Vital Signs - Explaining The Procedure...

  1. Hi everyone! I was just wondering what to say when I'm telling a patient the procedure to vital signs (pulse, respiration, blood pressure and body temperature).

    I know some people keep it simple ("Hi (patient's name), my name is (nurse's name) and I'll be taking your blood pressure today.) What do you do? And also how do you tell them to remain quiet? Do I say something like "Please remain silent while I'm taking your vital signs".

    Thanks everyone!
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    Joined: Sep '06; Posts: 1

    6 Comments

  3. by   allthingsbright
    Um...

    I just introduce myself and say that I am there to take their vitals. I turn the TV off if they are watching it, but dont ask them to be quiet unless they are talking a lot, etc.

    You will get the hang of it once you do it! GL!
  4. by   Amber_student_nurse
    I ussually go in, introduce myself, explain that Im going to take their vital signs. Ussually just give them a quick overview. Eg "This probe on your finger measures your oxygen levels". I ussually tell the patient what their blood pressure is - explain why it might be low/high if it is. It's always good for your patient to have a general awareness of what their BP is. I dont ussually ask them to stop talking unless they are talking to me/or very loudly and even then I say something like "Ive just got to listen really carefully now".
  5. by   RNsRWe
    Chances are excellent that you, a student, are not the first person to approach this patient with a b/p cuff and steth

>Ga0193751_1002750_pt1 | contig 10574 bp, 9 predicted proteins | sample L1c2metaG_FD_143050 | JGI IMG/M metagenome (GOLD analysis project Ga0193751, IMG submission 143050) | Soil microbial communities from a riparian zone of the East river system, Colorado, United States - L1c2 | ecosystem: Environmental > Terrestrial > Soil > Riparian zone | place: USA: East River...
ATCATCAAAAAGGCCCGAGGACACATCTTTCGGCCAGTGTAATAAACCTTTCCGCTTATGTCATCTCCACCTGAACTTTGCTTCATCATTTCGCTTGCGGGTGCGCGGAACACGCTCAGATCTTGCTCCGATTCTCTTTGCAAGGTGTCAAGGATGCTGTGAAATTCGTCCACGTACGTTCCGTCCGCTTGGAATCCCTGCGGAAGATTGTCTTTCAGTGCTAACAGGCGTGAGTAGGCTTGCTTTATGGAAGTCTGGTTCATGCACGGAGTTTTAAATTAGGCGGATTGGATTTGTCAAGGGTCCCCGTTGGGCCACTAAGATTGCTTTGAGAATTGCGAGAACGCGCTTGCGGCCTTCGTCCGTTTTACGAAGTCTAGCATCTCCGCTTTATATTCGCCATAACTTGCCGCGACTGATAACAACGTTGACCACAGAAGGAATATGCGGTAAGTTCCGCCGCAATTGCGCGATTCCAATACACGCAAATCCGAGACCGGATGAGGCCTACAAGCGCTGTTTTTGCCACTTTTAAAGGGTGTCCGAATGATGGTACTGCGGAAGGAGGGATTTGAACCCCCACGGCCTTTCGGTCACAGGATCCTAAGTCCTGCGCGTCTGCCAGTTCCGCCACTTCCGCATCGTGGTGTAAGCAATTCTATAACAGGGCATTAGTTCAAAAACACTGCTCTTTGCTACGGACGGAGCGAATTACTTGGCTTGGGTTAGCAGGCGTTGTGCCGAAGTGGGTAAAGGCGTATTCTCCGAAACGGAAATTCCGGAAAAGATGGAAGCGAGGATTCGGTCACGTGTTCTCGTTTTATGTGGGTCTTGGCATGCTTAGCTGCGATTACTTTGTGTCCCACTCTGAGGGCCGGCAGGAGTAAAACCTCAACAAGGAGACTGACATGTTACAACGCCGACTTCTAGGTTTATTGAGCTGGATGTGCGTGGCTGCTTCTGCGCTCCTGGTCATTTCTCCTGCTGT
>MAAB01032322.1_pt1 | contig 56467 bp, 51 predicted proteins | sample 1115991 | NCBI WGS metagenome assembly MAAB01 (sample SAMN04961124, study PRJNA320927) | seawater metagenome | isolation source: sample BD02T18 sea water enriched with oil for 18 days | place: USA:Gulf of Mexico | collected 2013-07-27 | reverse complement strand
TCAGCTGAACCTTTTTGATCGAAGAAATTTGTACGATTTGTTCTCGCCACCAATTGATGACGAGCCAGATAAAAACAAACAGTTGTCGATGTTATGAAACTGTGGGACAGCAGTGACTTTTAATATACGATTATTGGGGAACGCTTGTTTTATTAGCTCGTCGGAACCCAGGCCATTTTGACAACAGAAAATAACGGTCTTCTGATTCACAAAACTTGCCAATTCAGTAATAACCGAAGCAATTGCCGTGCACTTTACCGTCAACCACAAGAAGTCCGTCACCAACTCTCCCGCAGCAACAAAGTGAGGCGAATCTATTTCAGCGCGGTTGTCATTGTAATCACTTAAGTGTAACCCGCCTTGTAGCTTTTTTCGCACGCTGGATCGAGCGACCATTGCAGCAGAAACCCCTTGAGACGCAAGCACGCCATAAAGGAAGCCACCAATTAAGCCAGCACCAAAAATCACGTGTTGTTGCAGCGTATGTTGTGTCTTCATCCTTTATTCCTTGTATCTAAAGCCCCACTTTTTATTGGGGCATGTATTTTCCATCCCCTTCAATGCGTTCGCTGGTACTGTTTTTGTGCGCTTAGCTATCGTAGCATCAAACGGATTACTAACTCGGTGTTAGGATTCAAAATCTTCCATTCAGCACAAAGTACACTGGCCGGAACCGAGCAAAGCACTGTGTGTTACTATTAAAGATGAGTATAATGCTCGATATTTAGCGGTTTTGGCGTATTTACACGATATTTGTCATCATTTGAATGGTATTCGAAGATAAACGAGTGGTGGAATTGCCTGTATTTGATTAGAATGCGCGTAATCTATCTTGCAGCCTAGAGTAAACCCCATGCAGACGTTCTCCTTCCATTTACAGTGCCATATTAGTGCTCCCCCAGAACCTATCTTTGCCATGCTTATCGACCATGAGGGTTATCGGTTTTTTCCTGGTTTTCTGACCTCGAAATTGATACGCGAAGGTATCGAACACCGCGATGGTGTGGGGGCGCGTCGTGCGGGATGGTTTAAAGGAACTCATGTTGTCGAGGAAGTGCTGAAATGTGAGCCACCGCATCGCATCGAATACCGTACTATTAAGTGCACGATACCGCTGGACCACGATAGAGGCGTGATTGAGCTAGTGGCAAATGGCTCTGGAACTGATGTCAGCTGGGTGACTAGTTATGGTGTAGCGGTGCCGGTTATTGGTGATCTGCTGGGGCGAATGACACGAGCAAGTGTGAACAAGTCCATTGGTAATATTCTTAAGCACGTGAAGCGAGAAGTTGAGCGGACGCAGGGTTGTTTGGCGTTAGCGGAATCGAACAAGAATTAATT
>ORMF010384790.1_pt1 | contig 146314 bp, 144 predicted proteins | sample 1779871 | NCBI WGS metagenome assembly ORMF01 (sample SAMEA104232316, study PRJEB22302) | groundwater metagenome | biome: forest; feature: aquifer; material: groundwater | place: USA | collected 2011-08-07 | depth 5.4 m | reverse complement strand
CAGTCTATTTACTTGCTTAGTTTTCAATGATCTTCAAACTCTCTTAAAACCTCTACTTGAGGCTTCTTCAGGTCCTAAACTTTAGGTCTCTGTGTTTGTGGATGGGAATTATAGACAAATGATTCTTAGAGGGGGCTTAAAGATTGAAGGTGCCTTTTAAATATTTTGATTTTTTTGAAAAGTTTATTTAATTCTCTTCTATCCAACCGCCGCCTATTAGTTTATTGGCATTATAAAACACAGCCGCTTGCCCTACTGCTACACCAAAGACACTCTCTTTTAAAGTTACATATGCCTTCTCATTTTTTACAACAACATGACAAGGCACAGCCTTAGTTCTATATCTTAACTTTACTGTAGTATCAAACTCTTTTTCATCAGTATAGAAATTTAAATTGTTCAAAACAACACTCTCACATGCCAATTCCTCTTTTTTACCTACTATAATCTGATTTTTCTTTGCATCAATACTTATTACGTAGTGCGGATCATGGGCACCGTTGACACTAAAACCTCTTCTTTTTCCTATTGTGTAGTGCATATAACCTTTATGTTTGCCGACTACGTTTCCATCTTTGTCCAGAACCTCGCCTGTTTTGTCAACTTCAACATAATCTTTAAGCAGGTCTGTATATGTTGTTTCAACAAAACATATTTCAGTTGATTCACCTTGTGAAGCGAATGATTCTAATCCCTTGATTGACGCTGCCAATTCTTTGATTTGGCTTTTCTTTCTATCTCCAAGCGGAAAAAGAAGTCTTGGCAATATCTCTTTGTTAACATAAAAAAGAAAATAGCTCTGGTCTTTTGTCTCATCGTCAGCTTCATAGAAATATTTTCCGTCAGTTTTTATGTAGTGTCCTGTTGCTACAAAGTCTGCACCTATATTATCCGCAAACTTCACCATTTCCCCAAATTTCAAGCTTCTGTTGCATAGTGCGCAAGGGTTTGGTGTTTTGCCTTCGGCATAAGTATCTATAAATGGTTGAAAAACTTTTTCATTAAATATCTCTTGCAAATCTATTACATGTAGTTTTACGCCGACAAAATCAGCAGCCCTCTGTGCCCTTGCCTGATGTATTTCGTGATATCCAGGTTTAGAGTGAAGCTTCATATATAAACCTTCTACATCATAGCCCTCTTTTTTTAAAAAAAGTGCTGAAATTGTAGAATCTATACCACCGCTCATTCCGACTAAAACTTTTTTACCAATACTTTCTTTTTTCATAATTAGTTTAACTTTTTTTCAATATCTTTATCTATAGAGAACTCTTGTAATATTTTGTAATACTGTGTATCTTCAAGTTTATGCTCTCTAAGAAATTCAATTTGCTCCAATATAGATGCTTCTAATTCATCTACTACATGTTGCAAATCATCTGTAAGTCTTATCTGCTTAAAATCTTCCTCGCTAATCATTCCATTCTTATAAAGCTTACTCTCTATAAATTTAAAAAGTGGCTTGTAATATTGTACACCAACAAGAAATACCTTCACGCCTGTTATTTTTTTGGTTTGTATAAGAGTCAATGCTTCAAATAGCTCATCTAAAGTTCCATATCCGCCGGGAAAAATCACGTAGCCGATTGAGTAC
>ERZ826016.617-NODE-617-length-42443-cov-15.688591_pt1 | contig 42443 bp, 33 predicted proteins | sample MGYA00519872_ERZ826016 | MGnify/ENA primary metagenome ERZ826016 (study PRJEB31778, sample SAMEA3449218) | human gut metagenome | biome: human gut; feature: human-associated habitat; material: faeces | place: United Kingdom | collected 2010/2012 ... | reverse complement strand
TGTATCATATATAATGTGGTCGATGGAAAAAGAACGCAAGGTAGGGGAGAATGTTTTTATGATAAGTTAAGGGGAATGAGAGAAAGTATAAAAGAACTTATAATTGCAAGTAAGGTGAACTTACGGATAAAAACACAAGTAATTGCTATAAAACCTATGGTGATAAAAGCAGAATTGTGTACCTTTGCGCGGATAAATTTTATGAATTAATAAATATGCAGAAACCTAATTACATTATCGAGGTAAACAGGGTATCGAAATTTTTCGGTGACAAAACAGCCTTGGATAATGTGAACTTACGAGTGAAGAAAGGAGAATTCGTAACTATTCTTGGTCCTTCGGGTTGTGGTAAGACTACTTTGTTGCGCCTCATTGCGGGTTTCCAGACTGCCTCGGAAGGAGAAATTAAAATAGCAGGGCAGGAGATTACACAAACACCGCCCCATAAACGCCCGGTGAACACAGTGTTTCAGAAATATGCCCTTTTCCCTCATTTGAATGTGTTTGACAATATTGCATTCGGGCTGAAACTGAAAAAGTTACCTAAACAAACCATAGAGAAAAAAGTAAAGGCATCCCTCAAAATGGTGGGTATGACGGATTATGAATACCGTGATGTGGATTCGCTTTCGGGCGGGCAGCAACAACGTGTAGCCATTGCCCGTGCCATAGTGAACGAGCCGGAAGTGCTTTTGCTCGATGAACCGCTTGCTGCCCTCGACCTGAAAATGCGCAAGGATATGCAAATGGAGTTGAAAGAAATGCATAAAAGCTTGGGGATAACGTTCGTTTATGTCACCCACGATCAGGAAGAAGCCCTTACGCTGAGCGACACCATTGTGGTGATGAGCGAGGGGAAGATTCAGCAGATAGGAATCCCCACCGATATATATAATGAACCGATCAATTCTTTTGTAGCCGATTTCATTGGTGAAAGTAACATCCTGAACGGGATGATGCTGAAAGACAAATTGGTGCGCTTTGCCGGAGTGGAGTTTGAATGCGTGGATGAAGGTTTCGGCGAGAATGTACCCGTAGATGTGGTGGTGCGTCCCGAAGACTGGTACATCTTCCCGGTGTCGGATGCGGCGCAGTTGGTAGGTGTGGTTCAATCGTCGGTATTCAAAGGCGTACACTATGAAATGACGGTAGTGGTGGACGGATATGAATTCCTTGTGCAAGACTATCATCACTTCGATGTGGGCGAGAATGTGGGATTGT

"Hi, I'm Suzy, a student assigned to work with you and your nurse today. I'm just going to get some vitals now"
  6. by   nurse4theplanet
    and a thermometer in the mouth keeps the talking to a minimum
  7. by   ShockerGirl07
    A thing our teachers told us to say was "i'm going to CHECK (not take) your vitals now" because if you say "take" some people get scared, worried, etc.
  8. by   rtaz315
    By the time I check VS in a clinical setting the introduction and initial patient assessment (head to toe minus VS) has already taken place (we start clinicals at 7a.m. and most hospitals in my area take VS at 10am and 2pm, unless the patient's condition warrents early checks on VS). When I do go in to check VS, I explain what I will be doing and tell the patient what their T, P, and BP are. Answer any questions they may have (that I am qualified to answer) and thank them for their cooperation. Perhaps it is because I have already completed an initial assessment and introduction before doing the VS but I have not had much problem with patients talking to me when I was checking VS. I have had several talking to others in the room or watching TV, however all of my instructors have taught that the hospital is noise by nature (visitors, equipment, pages, other staff in semi-private rooms, people in the hallways, etc.) and you have to learn to tune out the external noise and concentrate on what you are doing. They had us practice on family members at home with the TV on, Radio on, kids running around -- whatever it took and eventually I learned to close my eyes if needed and just listen. Sounds stupid but I promise it worked. If checking an Apical pulse I have explained to a patient that what they were saying echoed in the stethoscope and ask for just one minute to complete the VS check (if they are talking I always do that last). For Respirations, we were taught never to let the patient know we were checking Resp. because they would unconciously change their breathing pattern. If I have a talkative patient I pretend to still be listening to the heart and count the resp. at that time. Hope something here will be helpful to you. Just hang in there and keep practicing in all types of different settings, it will get easier.

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